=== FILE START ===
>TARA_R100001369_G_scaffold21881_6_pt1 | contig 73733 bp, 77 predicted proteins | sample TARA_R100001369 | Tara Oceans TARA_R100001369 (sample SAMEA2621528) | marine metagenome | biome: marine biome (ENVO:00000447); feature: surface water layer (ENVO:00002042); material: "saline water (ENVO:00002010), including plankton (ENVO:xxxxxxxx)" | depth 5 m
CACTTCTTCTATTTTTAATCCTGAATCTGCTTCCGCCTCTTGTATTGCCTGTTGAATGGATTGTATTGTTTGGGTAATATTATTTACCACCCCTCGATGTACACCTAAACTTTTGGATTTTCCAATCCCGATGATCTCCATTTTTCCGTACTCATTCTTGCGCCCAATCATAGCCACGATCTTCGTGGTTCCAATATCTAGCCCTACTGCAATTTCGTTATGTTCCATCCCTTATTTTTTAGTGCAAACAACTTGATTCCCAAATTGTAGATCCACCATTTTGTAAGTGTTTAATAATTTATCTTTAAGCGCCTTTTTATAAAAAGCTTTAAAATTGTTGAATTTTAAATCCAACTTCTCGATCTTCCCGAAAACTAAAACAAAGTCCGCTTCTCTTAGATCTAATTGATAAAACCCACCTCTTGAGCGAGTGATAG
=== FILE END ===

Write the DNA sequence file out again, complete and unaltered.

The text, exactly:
>TARA_R100001369_G_scaffold21881_6_pt1 | contig 73733 bp, 77 predicted proteins | sample TARA_R100001369 | Tara Oceans TARA_R100001369 (sample SAMEA2621528) | marine metagenome | biome: marine biome (ENVO:00000447); feature: surface water layer (ENVO:00002042); material: "saline water (ENVO:00002010), including plankton (ENVO:xxxxxxxx)" | depth 5 m
CACTTCTTCTATTTTTAATCCTGAATCTGCTTCCGCCTCTTGTATTGCCTGTTGAATGGATTGTATTGTTTGGGTAATATTATTTACCACCCCTCGATGTACACCTAAACTTTTGGATTTTCCAATCCCGATGATCTCCATTTTTCCGTACTCATTCTTGCGCCCAATCATAGCCACGATCTTCGTGGTTCCAATATCTAGCCCTACTGCAATTTCGTTATGTTCCATCCCTTATTTTTTAGTGCAAACAACTTGATTCCCAAATTGTAGATCCACCATTTTGTAAGTGTTTAATAATTTATCTTTAAGCGCCTTTTTATAAAAAGCTTTAAAATTGTTGAATTTTAAATCCAACTTCTCGATCTTCCCGAAAACTAAAACAAAGTCCGCTTCTCTTAGATCTAATTGATAAAACCCACCTCTTGAGCGAGTGATAG